You know the shoot-out scene between Kevin Kline and Brian Dennehy in Silverado? The streets are empty, except a person or two watching in front of the saloon? I think you know where I’m going with this.
I trudge through the snow-swept streets of Deadwood. After entering three casinos and finding each empty, I’m thankful to come across some hardy souls at Saloon No. 10, a movie-set–perfect representation of a Western saloon, complete with a long bar that separates the watering hole into two gambling and drinking areas. We play a bit of blackjack before I make the trek back to my hotel.
For the next 48 hours, I roam Rapid City, indulging in all the goods it has to offer. I grab coffee at the country’s largest Seattle’s Best Coffee, a spacious, almost sports-bar-like java shop. I eat gourmet breakfasts at the small, sophisticated café across the street, Tally’s Silver Spoon. There, the more-worldly-than-most staff tells me about some good wine tastings going on this evening. They point outside at the construction of the Main Street Square urban design project, which will soon bring a more modern, youthful mixed-use urban feel to this downtown (making it, I suppose, a bit more like every other city in the U.S.). I spend a day looking at comic books at Storyteller Comics & Games. I gorge on steak, pasta, port and vino at Delmonico Grill, a superior bistro with a solid wine list, sumptuous cuts of red meat and a regular clientele of the city’s business set. I drink beer with the locals at Firehouse Brewing Company, a brewpub built in an old firehouse (with the requisite pictures and memorabilia from firefighting past), where I overhear a Fargo-voiced patron ask his waitress, “Oh, yeah, see, can you give me my check, sweetie, even though I just ordered, so I can pay in the most efficient manner possible?”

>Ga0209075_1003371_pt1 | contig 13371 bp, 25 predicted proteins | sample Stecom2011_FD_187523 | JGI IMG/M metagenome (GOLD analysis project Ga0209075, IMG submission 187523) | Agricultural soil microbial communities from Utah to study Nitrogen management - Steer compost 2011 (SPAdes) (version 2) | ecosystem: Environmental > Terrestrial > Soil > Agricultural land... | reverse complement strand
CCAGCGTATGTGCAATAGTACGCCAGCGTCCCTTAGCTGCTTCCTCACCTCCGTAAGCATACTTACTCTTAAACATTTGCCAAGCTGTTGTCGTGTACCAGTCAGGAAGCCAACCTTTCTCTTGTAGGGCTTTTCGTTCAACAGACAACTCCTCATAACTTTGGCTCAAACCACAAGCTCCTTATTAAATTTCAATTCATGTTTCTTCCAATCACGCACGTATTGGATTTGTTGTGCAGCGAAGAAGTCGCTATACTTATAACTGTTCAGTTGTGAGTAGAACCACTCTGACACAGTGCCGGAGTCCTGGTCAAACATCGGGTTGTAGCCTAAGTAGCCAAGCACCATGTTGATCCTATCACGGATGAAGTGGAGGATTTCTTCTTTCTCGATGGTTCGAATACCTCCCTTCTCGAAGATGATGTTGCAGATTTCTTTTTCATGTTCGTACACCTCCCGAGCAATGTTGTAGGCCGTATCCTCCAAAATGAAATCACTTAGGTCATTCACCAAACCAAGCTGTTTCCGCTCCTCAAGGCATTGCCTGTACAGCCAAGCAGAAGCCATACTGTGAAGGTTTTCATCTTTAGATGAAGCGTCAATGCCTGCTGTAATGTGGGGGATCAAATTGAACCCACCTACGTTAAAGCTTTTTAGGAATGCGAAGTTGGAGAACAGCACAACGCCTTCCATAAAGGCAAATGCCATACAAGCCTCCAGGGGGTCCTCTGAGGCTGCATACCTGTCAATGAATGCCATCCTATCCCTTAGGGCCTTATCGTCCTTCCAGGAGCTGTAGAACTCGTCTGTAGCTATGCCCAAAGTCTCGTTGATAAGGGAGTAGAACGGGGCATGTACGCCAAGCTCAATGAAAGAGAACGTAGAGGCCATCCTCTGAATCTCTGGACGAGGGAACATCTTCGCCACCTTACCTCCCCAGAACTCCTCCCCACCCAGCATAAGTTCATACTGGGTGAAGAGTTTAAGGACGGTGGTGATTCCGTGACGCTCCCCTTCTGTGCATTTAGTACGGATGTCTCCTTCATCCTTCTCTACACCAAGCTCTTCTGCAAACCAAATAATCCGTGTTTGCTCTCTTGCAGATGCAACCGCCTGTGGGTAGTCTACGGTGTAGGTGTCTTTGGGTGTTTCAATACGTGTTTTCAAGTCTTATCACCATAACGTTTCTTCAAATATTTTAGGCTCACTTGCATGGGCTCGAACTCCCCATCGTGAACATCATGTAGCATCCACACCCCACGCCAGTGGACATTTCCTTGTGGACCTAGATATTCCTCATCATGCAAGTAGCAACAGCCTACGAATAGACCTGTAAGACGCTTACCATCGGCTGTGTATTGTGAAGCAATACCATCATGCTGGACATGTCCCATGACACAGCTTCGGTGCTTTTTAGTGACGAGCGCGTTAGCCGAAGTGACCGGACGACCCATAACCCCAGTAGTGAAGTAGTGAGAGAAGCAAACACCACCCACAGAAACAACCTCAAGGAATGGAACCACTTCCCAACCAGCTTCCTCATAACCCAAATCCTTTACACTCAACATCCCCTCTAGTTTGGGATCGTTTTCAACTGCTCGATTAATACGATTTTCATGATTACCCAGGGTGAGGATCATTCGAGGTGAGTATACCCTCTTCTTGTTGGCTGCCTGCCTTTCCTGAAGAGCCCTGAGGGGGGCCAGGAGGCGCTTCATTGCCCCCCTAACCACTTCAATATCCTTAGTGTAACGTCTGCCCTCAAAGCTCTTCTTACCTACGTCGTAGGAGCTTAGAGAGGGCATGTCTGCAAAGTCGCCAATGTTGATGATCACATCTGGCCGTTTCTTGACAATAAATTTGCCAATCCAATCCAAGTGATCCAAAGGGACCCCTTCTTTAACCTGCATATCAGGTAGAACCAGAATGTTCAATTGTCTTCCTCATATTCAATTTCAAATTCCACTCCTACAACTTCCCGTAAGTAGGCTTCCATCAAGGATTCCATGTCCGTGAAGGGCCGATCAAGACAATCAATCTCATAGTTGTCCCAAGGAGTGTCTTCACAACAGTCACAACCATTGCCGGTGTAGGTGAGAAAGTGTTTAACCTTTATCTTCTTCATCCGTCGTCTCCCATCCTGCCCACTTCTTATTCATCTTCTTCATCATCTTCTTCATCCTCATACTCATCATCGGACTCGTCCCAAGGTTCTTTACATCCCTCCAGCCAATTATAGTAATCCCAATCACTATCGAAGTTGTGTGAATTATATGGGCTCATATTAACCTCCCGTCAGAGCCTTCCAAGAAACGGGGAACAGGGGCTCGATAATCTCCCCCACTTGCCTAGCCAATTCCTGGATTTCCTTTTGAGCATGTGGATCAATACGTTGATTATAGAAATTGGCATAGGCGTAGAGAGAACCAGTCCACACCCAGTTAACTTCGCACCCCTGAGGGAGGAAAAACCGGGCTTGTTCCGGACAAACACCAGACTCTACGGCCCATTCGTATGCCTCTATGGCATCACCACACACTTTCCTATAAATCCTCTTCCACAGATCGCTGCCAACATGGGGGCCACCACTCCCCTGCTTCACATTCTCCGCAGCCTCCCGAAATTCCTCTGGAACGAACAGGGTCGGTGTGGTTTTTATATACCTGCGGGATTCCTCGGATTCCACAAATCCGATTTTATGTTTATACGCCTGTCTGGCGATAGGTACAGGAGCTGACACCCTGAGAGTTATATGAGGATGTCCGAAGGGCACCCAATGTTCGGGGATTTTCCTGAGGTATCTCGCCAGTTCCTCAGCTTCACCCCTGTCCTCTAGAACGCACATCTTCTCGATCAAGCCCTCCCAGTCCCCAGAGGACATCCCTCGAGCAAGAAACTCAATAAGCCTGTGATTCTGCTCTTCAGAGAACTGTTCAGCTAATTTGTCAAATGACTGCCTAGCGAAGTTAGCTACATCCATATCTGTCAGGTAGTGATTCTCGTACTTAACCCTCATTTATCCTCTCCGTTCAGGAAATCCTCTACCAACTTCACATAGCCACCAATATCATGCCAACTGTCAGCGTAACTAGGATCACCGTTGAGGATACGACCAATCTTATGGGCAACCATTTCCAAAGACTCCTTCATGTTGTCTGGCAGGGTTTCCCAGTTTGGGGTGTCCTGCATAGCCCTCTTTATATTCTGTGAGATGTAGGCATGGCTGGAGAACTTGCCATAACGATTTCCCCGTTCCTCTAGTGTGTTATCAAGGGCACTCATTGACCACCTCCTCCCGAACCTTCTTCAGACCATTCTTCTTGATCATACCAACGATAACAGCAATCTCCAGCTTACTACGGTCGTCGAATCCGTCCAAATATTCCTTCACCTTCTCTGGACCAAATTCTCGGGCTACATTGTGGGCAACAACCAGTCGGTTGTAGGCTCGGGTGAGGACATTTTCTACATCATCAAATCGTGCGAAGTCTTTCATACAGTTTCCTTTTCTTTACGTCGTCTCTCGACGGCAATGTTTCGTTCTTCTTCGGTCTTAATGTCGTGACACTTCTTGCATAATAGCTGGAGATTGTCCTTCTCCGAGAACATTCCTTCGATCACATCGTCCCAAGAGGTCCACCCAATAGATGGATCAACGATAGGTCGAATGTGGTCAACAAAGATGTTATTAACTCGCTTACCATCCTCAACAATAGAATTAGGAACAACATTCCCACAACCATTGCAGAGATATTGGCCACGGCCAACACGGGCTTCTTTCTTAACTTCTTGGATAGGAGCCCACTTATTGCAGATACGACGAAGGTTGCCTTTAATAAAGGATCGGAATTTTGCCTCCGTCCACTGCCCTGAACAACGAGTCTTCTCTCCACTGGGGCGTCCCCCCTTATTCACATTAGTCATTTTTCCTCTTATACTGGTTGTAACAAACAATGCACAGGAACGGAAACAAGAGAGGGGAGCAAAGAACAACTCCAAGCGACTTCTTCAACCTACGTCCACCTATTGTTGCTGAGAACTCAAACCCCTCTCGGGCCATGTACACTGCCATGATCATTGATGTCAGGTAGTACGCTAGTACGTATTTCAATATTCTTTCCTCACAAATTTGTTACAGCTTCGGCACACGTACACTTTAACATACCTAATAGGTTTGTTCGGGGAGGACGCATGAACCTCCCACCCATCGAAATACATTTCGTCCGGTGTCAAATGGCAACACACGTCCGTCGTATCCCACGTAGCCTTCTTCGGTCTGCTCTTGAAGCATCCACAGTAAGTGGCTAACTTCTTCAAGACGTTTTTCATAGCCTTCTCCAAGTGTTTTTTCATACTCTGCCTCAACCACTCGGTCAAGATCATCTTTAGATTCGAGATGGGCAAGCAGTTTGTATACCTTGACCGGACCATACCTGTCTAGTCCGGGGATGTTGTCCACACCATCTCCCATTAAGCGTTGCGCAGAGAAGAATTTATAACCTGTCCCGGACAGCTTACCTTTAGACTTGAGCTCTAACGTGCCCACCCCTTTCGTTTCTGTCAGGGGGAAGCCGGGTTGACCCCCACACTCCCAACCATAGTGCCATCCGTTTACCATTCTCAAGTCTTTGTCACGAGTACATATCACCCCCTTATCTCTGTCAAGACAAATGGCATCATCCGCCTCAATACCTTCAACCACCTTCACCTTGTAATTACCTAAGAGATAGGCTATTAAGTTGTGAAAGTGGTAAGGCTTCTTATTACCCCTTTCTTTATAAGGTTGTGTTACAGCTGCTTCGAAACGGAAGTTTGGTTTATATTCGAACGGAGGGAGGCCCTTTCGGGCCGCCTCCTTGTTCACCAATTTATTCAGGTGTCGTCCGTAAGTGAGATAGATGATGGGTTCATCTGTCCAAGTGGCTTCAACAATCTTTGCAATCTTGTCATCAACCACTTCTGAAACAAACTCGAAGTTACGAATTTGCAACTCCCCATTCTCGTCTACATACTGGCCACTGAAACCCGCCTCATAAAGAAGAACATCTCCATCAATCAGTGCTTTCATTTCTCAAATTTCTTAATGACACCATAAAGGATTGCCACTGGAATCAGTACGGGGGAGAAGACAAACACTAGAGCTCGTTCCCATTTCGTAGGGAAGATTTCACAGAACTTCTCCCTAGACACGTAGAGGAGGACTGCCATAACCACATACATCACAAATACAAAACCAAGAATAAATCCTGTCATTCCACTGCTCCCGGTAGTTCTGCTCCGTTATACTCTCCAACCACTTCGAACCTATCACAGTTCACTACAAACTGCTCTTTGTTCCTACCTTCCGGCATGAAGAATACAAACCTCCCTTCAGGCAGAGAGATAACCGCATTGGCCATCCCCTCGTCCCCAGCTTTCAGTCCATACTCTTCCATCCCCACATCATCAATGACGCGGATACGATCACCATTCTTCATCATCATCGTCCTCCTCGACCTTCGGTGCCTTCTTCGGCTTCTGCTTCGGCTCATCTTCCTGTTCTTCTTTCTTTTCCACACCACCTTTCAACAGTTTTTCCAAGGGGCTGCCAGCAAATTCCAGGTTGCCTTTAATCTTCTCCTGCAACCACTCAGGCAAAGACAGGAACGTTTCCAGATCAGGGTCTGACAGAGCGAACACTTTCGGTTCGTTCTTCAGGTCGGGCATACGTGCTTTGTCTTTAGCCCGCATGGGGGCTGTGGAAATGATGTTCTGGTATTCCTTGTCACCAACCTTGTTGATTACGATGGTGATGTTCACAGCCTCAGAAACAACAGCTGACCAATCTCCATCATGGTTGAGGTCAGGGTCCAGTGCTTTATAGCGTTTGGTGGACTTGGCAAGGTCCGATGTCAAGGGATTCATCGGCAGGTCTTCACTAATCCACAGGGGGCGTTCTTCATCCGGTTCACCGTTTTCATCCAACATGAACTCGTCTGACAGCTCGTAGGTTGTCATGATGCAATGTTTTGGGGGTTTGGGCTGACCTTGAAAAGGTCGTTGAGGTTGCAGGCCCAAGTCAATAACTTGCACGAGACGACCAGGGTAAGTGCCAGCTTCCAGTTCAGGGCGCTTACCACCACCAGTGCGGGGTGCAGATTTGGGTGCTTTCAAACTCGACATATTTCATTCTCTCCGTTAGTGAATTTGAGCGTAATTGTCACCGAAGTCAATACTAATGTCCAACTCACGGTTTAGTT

And I spend too many late-night hours warmly tucked inside Paddy O’Neill’s Irish pub, telling the barkeep about my walking tour of his fine old American town. He loves Rapid City, he says. Sure, it’s full of more powder right now than an Aspen ski slope, but it takes you back in time. You get to see museums, galleries and statues of past presidents on every corner downtown. Tourists come back year after year, he says, because the people and buildings and the unabashed celebration of our nation’s history make them feel proud in a way that might sound silly and stupid but is real just the same.
With that, it’s nearly closing time. The bartender reaches behind him, in the small nook where he keeps the better bourbons, and pours me a final glass, neat. As I finish my drink, my night, my visit, he asks me two questions, and the answer is the same for both: “You want one more drink?” and “That’s a solid hat — you get it at Mike’s?”